[JURIST] The UN Office of the High Commissioner of Human Rights (OHCHR) [official website] on Tuesday renewed calls [press release] for womens and girls to be given equal access to education. A discussion panel held by OHCHR said equal educational rights is way to end discrimination against women that is “so deeply etched in many societies.” The panel said gender discrimination has manifested itself in the forms of sexual violence, abductions and harassment, as well as higher rates of unemployment and unequal pay. The discussion highlighted the thousands of attacks on schools [JURIST report] that took place in at least 70 different countries between the years of 2009 and 2014, many of which were aimed at advocates for girls’ educational rights. Through equal education, OHCHR contends that women will be able to utilize their learned skills to circumvent the so-called “ceiling” that often prevents them from achieving similar status to their male counterparts.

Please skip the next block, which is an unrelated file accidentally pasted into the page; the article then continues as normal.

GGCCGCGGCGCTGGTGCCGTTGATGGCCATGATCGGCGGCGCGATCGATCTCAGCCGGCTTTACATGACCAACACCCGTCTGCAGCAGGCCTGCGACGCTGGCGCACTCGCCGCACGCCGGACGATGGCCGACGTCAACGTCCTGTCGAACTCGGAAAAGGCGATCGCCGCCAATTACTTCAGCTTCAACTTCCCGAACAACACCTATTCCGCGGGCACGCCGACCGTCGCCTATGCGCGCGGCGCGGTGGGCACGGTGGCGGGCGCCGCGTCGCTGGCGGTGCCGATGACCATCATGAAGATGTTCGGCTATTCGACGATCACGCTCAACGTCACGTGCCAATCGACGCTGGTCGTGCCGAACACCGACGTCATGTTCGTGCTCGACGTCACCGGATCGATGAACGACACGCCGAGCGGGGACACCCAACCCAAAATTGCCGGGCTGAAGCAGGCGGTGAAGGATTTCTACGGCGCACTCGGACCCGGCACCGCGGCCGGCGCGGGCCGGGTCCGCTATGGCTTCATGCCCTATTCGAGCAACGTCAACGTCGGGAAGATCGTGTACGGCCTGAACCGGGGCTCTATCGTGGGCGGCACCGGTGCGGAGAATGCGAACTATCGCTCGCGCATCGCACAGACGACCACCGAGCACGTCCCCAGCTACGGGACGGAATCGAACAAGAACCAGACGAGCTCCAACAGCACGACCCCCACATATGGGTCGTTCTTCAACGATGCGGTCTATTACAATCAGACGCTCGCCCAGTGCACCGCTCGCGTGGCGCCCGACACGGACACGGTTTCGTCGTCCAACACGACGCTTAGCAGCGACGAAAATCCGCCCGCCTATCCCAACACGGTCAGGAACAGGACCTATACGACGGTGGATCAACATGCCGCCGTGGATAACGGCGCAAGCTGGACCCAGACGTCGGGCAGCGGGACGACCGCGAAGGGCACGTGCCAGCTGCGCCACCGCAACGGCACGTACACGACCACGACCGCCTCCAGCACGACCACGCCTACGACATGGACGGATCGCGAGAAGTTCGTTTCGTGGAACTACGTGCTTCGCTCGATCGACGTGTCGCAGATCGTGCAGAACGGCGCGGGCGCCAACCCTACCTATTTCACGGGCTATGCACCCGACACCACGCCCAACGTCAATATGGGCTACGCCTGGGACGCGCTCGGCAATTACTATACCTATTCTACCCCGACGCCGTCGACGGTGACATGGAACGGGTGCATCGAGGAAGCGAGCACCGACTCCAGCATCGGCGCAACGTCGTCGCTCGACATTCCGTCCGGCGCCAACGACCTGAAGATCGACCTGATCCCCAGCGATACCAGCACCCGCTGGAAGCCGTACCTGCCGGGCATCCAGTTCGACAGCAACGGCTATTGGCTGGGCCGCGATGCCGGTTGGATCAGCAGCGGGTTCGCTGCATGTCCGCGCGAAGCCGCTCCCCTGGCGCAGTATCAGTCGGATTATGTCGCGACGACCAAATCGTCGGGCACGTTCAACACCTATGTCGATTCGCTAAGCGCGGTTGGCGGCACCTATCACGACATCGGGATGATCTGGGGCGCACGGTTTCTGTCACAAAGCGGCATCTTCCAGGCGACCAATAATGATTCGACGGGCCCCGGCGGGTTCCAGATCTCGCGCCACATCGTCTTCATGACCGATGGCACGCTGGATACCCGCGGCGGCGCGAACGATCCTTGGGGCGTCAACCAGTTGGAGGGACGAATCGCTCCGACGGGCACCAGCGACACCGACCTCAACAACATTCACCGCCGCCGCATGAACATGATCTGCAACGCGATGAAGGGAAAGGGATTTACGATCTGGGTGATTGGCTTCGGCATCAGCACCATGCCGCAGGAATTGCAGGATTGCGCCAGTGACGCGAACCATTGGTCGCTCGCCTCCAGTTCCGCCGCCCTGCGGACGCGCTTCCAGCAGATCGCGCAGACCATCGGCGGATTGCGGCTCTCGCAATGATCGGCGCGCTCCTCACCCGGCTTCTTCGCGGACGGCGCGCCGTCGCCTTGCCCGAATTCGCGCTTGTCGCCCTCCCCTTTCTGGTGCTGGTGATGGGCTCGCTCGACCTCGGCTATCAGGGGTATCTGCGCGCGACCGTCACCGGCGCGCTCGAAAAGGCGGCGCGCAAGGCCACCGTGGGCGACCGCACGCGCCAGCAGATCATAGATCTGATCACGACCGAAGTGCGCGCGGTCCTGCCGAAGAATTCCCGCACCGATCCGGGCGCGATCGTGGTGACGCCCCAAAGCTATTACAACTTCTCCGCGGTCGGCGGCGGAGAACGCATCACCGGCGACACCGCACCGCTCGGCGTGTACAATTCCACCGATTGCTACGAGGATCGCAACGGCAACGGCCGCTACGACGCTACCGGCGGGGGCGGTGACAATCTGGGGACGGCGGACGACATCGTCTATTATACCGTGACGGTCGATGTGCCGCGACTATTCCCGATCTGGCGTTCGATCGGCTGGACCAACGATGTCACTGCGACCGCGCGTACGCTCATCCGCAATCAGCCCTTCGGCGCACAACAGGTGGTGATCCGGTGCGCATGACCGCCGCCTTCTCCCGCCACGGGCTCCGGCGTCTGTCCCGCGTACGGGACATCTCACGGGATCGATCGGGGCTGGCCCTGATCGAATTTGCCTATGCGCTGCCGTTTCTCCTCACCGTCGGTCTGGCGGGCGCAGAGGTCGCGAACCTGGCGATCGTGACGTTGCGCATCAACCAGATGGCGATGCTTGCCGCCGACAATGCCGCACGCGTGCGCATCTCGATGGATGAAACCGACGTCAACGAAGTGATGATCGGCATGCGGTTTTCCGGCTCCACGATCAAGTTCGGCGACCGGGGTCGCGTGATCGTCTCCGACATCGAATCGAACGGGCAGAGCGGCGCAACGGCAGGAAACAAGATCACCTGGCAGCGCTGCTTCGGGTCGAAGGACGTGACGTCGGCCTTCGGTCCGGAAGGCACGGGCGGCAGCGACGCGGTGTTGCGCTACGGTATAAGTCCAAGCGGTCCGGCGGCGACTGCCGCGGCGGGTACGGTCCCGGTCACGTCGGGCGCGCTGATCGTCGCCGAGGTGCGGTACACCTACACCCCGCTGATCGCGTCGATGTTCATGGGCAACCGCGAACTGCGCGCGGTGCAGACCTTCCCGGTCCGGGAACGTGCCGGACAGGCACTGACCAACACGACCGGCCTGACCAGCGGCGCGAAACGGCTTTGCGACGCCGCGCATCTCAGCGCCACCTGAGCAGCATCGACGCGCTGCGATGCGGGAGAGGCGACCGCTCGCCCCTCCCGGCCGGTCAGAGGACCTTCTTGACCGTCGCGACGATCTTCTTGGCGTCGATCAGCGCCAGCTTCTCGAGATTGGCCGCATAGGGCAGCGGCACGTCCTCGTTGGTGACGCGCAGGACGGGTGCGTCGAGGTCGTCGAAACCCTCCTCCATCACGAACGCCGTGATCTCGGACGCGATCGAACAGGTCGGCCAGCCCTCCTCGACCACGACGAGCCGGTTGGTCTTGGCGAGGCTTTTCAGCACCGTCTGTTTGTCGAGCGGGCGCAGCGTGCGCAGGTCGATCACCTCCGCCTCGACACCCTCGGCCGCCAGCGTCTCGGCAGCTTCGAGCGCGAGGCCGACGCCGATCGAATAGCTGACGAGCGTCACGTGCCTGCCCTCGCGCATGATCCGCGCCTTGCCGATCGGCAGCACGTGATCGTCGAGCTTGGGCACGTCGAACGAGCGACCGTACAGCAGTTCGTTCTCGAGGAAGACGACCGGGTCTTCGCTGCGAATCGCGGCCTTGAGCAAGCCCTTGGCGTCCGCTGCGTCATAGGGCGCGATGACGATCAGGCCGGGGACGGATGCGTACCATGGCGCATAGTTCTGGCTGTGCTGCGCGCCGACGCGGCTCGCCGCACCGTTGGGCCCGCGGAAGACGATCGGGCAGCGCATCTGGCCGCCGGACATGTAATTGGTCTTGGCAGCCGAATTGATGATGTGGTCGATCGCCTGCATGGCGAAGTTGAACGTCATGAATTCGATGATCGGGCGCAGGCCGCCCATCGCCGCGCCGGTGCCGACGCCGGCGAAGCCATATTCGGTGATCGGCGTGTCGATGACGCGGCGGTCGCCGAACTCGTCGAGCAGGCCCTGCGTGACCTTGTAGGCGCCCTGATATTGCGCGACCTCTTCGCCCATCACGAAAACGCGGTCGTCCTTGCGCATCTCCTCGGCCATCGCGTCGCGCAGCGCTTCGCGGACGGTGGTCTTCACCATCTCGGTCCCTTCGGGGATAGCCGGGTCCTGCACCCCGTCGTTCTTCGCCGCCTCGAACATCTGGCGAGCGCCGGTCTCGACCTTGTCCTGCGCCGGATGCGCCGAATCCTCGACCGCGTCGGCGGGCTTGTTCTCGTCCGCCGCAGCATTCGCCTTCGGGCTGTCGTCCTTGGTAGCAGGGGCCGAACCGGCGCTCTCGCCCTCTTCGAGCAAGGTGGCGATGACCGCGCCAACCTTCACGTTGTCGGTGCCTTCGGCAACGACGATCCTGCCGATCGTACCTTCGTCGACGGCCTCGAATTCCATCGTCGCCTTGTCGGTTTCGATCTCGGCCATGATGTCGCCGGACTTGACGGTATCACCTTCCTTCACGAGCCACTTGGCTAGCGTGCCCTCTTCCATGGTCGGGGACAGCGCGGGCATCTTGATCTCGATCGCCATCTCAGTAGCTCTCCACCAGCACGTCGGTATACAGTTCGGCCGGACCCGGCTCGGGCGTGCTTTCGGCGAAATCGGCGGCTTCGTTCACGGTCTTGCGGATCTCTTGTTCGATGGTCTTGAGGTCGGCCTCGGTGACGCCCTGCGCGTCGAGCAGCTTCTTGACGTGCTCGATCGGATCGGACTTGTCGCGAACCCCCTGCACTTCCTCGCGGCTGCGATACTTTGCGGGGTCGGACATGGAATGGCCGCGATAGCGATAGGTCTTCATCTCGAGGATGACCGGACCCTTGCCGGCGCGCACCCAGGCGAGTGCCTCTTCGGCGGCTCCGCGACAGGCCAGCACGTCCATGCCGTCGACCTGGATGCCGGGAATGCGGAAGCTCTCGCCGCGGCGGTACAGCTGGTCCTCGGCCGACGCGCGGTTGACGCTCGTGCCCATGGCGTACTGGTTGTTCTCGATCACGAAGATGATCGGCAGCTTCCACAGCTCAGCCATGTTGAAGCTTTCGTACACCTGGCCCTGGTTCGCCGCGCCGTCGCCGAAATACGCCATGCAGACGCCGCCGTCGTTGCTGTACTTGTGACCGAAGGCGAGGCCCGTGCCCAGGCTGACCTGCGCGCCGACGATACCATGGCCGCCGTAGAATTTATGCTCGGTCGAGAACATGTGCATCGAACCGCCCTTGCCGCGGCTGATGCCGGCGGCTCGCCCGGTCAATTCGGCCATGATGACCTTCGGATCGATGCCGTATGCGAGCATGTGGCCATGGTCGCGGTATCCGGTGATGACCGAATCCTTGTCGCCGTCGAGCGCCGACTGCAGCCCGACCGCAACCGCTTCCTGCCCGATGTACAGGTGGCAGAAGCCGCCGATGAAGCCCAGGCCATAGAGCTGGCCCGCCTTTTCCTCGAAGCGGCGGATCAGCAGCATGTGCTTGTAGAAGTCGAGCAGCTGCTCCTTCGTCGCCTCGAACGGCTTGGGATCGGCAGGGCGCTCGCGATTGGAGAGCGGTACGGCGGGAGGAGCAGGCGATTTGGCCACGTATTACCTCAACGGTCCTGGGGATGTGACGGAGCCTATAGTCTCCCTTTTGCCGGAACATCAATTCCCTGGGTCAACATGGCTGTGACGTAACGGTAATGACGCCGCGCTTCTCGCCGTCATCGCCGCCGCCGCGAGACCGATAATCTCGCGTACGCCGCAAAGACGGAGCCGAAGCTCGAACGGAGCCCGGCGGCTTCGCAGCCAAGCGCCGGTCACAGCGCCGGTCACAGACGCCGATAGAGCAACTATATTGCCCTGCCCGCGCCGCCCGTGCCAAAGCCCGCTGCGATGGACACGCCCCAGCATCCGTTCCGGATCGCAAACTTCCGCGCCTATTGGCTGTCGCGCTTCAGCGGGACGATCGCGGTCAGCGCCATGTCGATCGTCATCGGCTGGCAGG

Despite international efforts to educate communities [JURIST op-ed] and protect women’s rights to be free from discrimination, women worldwide still face inequality that is frequently due to a lack of governmental support. In April the UN Assistance Mission in Afghanistan and the UN Office of the High Commissioner for Human Rights urged the government of Afghanistan [JURIST report] to provide women protection against domestic violence within the state. Also in April Amnesty International reported that Nigerian extremist group Boko Haram has abducted at least 2,000 women and girls [JURIST report] since the start of 2014, subjecting some to forced-marriage.The UN Committee on the Elimination of Discrimination against Women also urged [JURIST report] Tanzania to enforce its international obligations to prevent discrimination against women, after two women brought suit arguing that customary laws enforced in their communities contravened Tanzania’s constitution and its obligations under the Convention on the Elimination of Discrimination against Women. In March the UN warned [JURIST report] that the progress made in achieving women’s rights remains under continuous threat, as “no country in the world has achieved full substantive equality of women.” In February the UN reported that in at least 70 countries, women and girls have been attacked for seeking education [JURIST report], which is seen as a challenge to existing gender-based systems of oppression. Also that month the UN reported attacks [JURIST report] on young girls for seeking an education in at least 70 countries.